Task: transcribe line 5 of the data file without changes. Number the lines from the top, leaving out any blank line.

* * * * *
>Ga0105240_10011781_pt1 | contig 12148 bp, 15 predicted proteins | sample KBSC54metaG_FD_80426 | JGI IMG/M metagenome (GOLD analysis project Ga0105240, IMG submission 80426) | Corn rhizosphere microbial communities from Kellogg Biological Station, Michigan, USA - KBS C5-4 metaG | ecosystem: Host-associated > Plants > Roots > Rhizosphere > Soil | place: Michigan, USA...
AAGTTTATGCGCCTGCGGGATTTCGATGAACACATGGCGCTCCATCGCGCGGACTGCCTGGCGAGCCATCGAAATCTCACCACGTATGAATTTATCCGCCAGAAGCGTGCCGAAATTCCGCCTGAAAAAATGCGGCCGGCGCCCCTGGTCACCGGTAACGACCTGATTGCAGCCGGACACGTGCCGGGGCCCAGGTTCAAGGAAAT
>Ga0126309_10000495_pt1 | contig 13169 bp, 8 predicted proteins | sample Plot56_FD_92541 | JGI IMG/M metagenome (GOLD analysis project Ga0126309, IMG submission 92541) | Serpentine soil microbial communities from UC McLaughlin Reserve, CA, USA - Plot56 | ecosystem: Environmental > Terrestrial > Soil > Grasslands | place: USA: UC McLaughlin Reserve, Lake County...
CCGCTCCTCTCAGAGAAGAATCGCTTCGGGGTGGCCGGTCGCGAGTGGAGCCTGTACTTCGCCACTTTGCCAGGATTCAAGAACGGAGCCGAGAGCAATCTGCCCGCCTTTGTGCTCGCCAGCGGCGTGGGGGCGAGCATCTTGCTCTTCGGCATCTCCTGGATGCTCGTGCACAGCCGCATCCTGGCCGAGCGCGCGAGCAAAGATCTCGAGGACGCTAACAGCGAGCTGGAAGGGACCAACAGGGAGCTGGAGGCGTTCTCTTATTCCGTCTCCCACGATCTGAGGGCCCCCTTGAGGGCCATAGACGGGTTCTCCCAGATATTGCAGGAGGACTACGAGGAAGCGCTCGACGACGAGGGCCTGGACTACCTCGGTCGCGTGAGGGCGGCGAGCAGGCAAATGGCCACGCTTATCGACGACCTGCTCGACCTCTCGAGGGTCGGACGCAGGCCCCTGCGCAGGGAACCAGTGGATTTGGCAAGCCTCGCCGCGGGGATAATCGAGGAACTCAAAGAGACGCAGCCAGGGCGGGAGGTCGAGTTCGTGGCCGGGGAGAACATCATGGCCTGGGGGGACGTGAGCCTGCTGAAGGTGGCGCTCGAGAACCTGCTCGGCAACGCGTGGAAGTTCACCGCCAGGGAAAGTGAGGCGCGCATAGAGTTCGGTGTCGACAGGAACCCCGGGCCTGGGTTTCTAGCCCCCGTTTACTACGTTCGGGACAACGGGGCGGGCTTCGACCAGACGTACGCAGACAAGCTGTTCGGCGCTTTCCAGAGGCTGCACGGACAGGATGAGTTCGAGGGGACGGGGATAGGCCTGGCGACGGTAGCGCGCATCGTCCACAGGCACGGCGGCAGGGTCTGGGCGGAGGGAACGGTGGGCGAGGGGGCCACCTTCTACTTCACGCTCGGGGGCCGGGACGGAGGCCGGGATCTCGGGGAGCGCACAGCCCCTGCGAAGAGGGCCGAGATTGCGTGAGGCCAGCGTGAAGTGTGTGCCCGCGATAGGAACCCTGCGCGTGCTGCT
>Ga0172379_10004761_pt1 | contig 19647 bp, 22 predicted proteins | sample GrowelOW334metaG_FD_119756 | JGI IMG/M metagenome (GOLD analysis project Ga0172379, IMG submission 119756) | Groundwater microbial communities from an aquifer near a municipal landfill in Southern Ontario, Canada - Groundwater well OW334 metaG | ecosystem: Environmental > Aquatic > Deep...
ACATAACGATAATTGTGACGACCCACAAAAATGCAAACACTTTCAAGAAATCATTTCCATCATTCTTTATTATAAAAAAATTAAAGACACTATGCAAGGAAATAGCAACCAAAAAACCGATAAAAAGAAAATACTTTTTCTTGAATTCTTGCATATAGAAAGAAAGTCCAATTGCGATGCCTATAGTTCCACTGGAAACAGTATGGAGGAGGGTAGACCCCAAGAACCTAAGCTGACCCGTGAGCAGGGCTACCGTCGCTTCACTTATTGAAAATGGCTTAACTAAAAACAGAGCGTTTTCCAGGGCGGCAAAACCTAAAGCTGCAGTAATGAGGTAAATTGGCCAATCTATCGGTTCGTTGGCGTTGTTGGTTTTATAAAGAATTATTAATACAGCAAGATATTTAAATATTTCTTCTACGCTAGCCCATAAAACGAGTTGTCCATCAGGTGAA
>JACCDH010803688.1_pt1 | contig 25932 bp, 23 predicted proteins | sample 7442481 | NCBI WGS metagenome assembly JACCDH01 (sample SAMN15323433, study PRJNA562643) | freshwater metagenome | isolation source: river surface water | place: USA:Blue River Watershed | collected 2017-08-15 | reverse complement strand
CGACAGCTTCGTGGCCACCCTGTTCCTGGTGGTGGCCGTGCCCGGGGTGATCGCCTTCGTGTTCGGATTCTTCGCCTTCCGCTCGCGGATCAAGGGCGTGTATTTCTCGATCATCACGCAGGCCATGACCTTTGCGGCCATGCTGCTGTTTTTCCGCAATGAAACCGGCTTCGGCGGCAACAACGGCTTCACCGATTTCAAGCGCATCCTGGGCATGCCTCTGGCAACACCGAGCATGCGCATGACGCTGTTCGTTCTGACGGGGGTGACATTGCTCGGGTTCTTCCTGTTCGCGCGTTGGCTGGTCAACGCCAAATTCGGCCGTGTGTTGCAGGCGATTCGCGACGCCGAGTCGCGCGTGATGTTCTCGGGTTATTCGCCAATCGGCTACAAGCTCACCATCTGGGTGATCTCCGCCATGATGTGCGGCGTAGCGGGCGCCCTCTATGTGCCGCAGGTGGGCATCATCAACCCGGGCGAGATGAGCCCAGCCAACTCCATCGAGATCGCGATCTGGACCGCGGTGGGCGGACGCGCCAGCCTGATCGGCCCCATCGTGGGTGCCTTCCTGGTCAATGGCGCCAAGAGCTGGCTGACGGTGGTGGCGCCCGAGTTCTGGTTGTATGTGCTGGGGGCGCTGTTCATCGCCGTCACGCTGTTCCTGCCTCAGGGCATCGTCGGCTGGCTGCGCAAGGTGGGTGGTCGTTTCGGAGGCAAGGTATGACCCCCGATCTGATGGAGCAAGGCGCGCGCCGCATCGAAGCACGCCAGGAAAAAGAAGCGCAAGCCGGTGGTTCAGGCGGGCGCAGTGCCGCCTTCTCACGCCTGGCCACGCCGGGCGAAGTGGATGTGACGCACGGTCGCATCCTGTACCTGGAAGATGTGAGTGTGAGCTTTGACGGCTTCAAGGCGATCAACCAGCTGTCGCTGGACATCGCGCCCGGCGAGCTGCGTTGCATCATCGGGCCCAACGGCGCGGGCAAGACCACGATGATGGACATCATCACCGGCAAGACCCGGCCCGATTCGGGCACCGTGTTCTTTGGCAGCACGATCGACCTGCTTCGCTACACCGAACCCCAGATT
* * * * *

>Ga0172379_10004761_pt1 | contig 19647 bp, 22 predicted proteins | sample GrowelOW334metaG_FD_119756 | JGI IMG/M metagenome (GOLD analysis project Ga0172379, IMG submission 119756) | Groundwater microbial communities from an aquifer near a municipal landfill in Southern Ontario, Canada - Groundwater well OW334 metaG | ecosystem: Environmental > Aquatic > Deep...